The chance that someone will be exposed to human papillomavirus (HPV) in his or her lifetime is 80%. In most people the immune system clears the virus before it’s detected. But some cases do lead to cancer and other diseases.
The HPV vaccine can guard against specific strains of the virus and help prevent cancer. Those cancers include cervical, anal, oropharyngeal or throat, vaginal, vulvar and penile. Some of these types of cancer are almost exclusively caused by HPV. Preventing HPV would mean eliminating those types of cancer.
“We have a great opportunity to remove certain types of cancer from our world,” says Lois Ramondetta, M.D., professor in Gynecologic Oncology and Reproductive Medicine.
MD Anderson recommends that both girls and boys receive the HPV vaccine around age 11 or 12. This is when their immune system will respond best to the vaccine. Both boys and girls can get the vaccine as early as 9. Boys can get the vaccine up to age 21. Girls can get the vaccine up to age 26.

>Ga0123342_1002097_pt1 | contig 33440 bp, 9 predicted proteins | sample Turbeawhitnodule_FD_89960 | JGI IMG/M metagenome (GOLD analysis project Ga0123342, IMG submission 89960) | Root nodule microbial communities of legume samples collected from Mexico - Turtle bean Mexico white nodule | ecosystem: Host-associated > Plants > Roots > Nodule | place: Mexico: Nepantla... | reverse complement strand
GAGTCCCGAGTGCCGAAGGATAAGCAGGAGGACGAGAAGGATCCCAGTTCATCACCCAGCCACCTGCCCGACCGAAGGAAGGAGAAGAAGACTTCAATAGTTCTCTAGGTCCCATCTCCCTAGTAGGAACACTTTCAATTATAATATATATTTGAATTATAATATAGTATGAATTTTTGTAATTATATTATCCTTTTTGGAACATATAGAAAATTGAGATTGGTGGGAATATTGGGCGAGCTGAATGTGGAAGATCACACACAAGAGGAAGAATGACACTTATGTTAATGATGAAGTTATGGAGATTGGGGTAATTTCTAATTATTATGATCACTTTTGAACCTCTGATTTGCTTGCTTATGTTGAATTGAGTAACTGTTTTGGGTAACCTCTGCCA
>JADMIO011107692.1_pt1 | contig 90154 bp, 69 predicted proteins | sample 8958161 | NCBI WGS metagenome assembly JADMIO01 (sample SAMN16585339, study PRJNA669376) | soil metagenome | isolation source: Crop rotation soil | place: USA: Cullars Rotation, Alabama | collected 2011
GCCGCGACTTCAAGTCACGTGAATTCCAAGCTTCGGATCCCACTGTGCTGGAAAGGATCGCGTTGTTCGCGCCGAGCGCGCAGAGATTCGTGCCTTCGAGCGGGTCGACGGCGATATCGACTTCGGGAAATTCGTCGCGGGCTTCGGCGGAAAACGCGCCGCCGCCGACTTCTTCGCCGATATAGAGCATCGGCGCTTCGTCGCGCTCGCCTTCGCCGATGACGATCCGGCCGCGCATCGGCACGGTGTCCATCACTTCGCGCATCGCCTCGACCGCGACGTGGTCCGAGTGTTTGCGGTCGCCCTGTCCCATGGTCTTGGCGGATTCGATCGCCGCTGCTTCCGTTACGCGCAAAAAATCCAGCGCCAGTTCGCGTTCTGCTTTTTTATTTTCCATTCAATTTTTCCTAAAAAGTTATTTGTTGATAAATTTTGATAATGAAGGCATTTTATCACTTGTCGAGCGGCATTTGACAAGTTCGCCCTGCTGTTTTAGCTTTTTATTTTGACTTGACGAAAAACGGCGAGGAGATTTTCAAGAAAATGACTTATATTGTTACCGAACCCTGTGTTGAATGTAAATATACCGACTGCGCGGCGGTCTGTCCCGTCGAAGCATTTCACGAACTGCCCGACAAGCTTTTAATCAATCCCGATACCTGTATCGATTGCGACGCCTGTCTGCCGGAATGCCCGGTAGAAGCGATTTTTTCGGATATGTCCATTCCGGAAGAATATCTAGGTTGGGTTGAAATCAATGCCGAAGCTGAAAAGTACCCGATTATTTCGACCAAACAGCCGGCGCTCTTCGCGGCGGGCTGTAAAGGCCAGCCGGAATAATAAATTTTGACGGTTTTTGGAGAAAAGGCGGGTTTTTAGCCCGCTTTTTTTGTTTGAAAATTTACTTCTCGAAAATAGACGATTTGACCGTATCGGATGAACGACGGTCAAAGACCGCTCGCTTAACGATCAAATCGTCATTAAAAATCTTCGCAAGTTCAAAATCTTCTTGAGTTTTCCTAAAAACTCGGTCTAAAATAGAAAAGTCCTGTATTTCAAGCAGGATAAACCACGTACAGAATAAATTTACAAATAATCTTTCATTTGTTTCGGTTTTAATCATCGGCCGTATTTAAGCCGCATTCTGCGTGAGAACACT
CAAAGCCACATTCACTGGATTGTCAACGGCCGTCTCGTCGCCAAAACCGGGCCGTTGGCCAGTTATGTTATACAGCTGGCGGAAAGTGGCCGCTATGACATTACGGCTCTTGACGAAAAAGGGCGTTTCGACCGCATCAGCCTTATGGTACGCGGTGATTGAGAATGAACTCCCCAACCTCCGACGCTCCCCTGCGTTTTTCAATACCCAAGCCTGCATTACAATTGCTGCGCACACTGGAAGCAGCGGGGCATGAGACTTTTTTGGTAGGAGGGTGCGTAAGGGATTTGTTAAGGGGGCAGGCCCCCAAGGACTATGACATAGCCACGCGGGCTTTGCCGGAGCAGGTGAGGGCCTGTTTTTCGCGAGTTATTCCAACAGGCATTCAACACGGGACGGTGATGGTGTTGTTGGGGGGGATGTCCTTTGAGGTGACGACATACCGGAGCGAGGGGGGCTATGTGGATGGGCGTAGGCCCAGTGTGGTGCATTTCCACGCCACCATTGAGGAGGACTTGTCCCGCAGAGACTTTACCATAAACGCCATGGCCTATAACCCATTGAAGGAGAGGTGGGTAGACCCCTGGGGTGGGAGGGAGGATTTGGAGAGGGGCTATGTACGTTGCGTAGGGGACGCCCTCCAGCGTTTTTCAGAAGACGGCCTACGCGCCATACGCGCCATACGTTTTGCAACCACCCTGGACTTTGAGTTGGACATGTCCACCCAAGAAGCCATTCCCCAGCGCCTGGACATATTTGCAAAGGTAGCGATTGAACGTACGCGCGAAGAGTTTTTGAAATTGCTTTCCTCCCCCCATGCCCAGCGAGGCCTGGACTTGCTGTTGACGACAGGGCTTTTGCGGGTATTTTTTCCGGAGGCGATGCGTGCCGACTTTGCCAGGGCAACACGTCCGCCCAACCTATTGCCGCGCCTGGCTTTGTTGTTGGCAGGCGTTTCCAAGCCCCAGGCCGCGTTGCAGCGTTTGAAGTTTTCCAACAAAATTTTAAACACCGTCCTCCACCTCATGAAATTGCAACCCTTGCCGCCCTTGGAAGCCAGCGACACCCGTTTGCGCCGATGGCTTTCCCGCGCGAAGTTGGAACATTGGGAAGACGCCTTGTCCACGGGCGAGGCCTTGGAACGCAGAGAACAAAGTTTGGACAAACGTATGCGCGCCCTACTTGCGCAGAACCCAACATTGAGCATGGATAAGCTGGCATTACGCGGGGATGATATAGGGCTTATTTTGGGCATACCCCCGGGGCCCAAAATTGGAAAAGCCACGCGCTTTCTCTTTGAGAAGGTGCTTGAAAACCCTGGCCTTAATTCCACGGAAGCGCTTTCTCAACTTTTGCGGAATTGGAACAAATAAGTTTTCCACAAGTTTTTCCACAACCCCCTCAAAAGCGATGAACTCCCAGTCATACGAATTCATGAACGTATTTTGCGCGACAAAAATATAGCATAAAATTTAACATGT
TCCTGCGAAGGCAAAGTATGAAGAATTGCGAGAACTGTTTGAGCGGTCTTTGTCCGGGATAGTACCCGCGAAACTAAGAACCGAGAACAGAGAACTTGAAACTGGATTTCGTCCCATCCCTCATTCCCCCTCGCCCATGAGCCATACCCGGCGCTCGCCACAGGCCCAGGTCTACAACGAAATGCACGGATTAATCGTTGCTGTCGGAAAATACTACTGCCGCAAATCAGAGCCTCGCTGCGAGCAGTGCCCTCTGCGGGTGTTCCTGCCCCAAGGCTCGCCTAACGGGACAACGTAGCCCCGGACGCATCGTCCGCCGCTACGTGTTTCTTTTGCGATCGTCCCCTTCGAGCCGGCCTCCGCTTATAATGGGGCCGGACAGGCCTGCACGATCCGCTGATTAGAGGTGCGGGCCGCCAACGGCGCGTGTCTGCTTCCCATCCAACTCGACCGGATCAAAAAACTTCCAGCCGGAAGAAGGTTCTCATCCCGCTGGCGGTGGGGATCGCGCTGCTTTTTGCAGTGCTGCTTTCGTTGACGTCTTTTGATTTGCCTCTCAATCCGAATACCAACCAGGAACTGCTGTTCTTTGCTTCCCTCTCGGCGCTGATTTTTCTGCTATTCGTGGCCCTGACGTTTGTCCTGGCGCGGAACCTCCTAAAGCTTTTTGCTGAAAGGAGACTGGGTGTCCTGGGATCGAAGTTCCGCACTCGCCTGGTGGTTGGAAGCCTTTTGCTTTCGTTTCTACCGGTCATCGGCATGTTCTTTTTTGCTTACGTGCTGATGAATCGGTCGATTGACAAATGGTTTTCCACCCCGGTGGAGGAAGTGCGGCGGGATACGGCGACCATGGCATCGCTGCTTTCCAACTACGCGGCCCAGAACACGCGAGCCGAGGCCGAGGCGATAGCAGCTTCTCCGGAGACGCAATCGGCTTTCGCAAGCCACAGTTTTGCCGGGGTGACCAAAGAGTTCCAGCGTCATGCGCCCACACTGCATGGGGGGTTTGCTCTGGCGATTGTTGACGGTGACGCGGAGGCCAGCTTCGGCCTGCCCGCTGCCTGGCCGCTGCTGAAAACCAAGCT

“It’s to protect them later on in life,” Ramondetta says.
The vaccine is administered in a series of three shots over six months. All three shots are required for the vaccine to be effective. So when you call to make an appointment for your child to get the vaccine, go ahead and make all three. But don’t worry if you miss a dose. You can still finish the series.
Since the HPV vaccine first became available in 2006, HPV infections have dropped by more than half among girls age 14 to 19 in the United States.
Request an appointment at MD Anderson's Lyda Hill Cancer Prevention Center online or call 877-632-6789.